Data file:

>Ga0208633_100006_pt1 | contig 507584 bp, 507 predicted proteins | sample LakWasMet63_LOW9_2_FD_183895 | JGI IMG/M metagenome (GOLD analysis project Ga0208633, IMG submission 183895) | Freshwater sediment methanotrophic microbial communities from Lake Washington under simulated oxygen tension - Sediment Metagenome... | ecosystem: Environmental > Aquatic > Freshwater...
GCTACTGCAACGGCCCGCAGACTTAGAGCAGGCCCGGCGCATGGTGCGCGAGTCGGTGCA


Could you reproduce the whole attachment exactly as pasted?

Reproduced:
>Ga0208633_100006_pt1 | contig 507584 bp, 507 predicted proteins | sample LakWasMet63_LOW9_2_FD_183895 | JGI IMG/M metagenome (GOLD analysis project Ga0208633, IMG submission 183895) | Freshwater sediment methanotrophic microbial communities from Lake Washington under simulated oxygen tension - Sediment Metagenome... | ecosystem: Environmental > Aquatic > Freshwater...
GCTACTGCAACGGCCCGCAGACTTAGAGCAGGCCCGGCGCATGGTGCGCGAGTCGGTGCA